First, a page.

The government is in the process of implementing a ‘last in, first out’ retrenchment exercise to deal with redundancies in the public service ÔÇô confidential documents leaked to The Sunday Standard have revealed.
A draft Cabinet memorandum on the public service early exit policy indicates that the decision was taken in 2005 and expected to run for three years until government had reached the right staff compliment size.
According to the Cabinet Memorandum, the planned “early Exit Policy” would be both voluntary and involuntary. “The procedure will be such that the voluntary option will be applied first and the involuntary option will only be applied if there is need for further staff reduction,” stated the memo.
“The early exit policy applies to both permanent and pensionable officers and Industrial Class employees who leave the public service other than through retirement, resignation, death, dismissal and retirement on medical grounds.
“Contract officers shall not be offered the early exit package as there are provisions for termination of contract by either party in the Memorandum of Agreement. The early exit Policy shall also not apply to officers whilst on training and on Sabbatical Leave,” states the Cabinet memo.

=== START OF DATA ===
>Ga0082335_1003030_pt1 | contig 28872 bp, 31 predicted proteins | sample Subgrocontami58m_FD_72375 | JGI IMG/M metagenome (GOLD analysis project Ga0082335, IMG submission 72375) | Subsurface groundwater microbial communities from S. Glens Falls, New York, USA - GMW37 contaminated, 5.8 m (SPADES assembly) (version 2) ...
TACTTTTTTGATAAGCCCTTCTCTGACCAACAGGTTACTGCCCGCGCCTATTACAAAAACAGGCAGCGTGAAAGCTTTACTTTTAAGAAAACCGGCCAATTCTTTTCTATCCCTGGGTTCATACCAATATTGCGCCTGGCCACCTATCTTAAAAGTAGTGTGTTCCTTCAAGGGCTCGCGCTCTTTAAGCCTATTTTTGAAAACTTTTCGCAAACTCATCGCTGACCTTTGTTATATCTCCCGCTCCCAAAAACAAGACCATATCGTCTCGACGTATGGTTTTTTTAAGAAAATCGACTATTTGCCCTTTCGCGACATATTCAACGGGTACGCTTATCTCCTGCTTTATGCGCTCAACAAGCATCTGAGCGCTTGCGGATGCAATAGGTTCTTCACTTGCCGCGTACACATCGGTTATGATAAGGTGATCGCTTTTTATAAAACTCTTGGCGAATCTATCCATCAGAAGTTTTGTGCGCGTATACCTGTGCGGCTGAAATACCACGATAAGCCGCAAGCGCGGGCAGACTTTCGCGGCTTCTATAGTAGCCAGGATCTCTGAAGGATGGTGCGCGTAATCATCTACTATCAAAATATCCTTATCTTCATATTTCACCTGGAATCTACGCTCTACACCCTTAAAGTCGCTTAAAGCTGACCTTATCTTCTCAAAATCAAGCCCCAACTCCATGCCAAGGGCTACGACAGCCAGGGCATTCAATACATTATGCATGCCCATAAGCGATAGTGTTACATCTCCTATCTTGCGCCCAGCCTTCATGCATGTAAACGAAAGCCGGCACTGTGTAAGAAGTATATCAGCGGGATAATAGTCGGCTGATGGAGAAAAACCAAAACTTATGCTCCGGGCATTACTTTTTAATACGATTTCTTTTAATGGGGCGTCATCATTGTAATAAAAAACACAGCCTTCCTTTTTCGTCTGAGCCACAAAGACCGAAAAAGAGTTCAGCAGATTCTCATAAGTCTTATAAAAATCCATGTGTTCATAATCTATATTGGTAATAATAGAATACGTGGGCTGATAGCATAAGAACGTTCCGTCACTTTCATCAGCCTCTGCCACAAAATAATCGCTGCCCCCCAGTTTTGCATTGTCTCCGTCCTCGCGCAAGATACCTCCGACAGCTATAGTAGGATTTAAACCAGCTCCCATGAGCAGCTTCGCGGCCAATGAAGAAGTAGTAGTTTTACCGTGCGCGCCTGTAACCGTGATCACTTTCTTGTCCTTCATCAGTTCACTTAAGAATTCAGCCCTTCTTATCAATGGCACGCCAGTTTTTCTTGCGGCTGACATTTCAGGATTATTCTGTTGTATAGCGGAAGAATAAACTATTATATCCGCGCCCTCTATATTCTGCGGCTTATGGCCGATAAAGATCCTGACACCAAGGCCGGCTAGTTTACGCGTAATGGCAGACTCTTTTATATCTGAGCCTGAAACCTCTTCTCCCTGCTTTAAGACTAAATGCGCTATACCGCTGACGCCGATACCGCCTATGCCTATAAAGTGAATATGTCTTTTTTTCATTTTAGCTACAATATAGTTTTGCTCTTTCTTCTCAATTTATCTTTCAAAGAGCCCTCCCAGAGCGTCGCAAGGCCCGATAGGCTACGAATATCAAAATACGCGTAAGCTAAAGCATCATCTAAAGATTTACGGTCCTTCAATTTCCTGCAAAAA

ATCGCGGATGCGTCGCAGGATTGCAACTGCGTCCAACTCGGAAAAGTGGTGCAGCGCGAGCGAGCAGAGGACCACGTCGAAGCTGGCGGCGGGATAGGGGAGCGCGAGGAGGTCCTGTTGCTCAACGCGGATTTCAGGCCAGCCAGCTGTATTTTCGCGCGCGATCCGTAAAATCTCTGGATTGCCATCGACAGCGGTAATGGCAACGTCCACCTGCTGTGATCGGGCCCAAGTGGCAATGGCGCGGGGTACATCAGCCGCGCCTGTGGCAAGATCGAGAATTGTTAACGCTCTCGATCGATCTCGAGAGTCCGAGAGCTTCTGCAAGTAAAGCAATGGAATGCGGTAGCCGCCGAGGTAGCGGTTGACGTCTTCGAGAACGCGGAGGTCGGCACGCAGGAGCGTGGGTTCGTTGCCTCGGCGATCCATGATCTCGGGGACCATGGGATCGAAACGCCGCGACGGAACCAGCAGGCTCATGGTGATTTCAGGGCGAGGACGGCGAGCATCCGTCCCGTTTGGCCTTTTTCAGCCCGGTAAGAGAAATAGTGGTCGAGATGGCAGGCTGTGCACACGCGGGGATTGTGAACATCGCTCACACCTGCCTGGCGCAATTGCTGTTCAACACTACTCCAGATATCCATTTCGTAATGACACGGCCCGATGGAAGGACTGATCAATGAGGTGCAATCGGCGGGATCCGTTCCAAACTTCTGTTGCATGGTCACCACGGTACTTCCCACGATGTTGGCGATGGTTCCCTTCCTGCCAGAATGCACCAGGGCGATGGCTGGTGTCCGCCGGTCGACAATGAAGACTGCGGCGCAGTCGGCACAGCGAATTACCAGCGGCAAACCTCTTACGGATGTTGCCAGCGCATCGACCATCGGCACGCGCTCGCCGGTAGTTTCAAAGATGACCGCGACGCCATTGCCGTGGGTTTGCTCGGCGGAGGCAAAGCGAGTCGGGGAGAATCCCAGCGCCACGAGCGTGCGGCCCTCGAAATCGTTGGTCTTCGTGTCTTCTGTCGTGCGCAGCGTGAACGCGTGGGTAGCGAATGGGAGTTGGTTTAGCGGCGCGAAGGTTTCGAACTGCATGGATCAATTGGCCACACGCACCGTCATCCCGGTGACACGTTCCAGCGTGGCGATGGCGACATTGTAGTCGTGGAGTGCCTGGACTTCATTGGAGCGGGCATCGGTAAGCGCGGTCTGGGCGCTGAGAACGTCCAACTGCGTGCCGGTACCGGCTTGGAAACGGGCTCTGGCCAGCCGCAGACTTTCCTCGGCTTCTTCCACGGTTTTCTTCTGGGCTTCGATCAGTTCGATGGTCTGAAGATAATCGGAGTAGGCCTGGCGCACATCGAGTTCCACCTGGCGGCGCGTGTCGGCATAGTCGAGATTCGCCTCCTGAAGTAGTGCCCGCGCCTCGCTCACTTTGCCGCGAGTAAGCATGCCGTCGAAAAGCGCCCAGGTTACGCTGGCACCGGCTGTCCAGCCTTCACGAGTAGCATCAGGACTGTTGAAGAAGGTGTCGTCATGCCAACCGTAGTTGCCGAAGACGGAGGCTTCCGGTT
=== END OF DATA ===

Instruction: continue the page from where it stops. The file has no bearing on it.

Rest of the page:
“Where two or more employees have the same qualification, skill experience and above average performance, employees’ length of service with the public service on the principle of Last-in First-Out (LIFO) or First-IN-Last-Out (FILO) shall be considered, provided that the application of such a principle is in each case consistent with the maintenance of an efficient and effective public service.”
The government decision to downsize staff within the next three years is also carried in the recommendations by the commission that was set up to look at the public service conditions of service and salary increases. The government’s decision to reduce staff is part of the amended article that also called for a 15 percent salary increase across the board in the civil service.
Presidential Affairs Minister, Daniel Kwelagobe, however, omitted to announce the planned downsizing when announcing the 15% across the board salary increase.